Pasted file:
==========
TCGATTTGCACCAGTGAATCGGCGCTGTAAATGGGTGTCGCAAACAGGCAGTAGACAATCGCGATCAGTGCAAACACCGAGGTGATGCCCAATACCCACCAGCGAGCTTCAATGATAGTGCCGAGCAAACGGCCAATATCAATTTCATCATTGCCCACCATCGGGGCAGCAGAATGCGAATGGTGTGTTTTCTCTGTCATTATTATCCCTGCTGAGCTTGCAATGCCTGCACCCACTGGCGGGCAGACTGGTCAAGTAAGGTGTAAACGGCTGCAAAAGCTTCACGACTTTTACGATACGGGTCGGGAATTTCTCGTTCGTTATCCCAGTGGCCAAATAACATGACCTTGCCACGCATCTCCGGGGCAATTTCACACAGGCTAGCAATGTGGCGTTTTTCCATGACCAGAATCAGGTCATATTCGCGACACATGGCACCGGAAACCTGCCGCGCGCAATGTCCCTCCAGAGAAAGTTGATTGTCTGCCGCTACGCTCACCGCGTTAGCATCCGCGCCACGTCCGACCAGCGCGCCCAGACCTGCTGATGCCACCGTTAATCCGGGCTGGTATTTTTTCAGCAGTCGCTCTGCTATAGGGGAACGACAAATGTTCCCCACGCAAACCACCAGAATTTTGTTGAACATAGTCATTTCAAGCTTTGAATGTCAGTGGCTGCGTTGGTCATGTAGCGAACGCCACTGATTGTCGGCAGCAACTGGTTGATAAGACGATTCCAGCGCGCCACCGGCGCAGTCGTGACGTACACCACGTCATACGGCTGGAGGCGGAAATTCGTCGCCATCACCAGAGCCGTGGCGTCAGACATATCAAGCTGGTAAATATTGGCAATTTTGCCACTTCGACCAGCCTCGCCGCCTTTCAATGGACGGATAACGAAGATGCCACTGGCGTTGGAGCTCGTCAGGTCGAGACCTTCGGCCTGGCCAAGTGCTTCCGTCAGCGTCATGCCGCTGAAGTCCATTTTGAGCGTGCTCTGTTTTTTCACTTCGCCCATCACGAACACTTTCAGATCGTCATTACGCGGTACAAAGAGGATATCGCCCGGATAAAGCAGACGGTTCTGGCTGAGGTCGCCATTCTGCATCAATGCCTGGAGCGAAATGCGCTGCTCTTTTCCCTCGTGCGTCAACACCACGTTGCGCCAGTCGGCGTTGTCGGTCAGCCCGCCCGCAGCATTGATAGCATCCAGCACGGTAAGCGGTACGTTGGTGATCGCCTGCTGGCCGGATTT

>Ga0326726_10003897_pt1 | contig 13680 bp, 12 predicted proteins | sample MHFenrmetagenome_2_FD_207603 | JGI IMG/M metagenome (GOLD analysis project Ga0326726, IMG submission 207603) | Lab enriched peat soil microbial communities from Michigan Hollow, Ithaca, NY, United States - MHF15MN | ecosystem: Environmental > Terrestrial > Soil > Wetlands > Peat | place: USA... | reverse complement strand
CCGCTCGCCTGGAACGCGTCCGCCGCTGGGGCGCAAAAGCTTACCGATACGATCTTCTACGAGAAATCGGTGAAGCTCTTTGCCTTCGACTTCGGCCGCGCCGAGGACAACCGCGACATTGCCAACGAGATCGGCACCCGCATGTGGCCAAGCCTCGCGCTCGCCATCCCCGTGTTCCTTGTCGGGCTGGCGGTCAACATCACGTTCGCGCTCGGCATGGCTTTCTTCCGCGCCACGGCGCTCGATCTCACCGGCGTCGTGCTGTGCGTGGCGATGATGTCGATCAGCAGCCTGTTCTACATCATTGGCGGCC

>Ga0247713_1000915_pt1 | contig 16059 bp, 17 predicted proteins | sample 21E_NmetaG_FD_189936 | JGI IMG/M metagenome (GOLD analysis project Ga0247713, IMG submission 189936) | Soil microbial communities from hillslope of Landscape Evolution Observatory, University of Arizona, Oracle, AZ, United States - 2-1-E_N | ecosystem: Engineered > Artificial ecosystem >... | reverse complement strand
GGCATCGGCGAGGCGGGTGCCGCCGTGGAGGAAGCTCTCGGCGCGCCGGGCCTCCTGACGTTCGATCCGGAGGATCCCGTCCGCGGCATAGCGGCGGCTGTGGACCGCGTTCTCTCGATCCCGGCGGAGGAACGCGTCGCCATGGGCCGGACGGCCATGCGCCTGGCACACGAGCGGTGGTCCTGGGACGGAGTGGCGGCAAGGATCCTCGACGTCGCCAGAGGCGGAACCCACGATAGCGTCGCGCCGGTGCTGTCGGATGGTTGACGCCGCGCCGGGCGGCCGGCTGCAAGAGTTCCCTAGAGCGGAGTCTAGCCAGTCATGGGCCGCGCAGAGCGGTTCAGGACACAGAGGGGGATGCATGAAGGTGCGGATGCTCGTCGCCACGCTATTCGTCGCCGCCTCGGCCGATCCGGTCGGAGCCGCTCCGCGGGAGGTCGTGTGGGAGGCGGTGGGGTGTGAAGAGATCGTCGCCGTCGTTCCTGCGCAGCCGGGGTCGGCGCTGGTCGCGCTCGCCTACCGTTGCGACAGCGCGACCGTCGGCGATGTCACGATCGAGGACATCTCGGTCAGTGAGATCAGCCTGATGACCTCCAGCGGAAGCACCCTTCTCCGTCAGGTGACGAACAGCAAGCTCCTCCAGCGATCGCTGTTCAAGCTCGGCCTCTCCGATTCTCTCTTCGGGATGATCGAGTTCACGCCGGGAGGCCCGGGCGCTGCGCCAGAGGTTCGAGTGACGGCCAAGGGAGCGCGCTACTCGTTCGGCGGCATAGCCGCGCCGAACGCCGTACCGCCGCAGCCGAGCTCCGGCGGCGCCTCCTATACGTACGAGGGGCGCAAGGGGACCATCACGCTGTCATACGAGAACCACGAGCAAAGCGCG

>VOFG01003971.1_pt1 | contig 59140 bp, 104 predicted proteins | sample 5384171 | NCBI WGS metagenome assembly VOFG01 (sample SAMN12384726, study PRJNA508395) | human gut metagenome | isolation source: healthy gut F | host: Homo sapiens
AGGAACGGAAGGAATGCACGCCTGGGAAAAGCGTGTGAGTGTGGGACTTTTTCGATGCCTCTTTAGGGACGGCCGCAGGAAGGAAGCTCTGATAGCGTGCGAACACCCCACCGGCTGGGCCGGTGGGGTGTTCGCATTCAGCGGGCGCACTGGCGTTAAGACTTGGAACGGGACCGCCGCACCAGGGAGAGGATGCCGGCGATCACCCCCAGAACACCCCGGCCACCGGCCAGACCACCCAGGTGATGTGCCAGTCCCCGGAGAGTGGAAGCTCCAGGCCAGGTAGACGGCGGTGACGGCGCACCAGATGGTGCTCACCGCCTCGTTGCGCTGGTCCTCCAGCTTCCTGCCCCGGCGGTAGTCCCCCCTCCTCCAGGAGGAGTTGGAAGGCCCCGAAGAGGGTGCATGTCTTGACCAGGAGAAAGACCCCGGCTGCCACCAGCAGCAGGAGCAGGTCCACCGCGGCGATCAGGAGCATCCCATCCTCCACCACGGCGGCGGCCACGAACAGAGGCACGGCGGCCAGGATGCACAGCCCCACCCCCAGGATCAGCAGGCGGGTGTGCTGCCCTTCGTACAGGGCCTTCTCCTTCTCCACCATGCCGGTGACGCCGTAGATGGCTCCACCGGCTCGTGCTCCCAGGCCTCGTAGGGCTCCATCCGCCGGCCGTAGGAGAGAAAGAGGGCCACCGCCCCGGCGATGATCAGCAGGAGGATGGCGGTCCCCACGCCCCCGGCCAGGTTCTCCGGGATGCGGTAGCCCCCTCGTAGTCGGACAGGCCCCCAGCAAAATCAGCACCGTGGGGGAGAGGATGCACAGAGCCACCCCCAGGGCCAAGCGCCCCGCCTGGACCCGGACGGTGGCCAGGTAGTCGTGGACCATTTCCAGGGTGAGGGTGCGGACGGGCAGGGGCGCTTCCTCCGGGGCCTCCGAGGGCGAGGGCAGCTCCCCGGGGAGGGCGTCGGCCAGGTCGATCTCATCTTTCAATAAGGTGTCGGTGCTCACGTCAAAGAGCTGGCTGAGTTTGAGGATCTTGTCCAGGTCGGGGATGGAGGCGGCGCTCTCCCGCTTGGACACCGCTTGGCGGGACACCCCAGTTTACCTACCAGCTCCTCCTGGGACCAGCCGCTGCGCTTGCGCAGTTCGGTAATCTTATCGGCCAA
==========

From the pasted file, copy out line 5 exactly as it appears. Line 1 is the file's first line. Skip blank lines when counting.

GGCATCGGCGAGGCGGGTGCCGCCGTGGAGGAAGCTCTCGGCGCGCCGGGCCTCCTGACGTTCGATCCGGAGGATCCCGTCCGCGGCATAGCGGCGGCTGTGGACCGCGTTCTCTCGATCCCGGCGGAGGAACGCGTCGCCATGGGCCGGACGGCCATGCGCCTGGCACACGAGCGGTGGTCCTGGGACGGAGTGGCGGCAAGGATCCTCGACGTCGCCAGAGGCGGAACCCACGATAGCGTCGCGCCGGTGCTGTCGGATGGTTGACGCCGCGCCGGGCGGCCGGCTGCAAGAGTTCCCTAGAGCGGAGTCTAGCCAGTCATGGGCCGCGCAGAGCGGTTCAGGACACAGAGGGGGATGCATGAAGGTGCGGATGCTCGTCGCCACGCTATTCGTCGCCGCCTCGGCCGATCCGGTCGGAGCCGCTCCGCGGGAGGTCGTGTGGGAGGCGGTGGGGTGTGAAGAGATCGTCGCCGTCGTTCCTGCGCAGCCGGGGTCGGCGCTGGTCGCGCTCGCCTACCGTTGCGACAGCGCGACCGTCGGCGATGTCACGATCGAGGACATCTCGGTCAGTGAGATCAGCCTGATGACCTCCAGCGGAAGCACCCTTCTCCGTCAGGTGACGAACAGCAAGCTCCTCCAGCGATCGCTGTTCAAGCTCGGCCTCTCCGATTCTCTCTTCGGGATGATCGAGTTCACGCCGGGAGGCCCGGGCGCTGCGCCAGAGGTTCGAGTGACGGCCAAGGGAGCGCGCTACTCGTTCGGCGGCATAGCCGCGCCGAACGCCGTACCGCCGCAGCCGAGCTCCGGCGGCGCCTCCTATACGTACGAGGGGCGCAAGGGGACCATCACGCTGTCATACGAGAACCACGAGCAAAGCGCG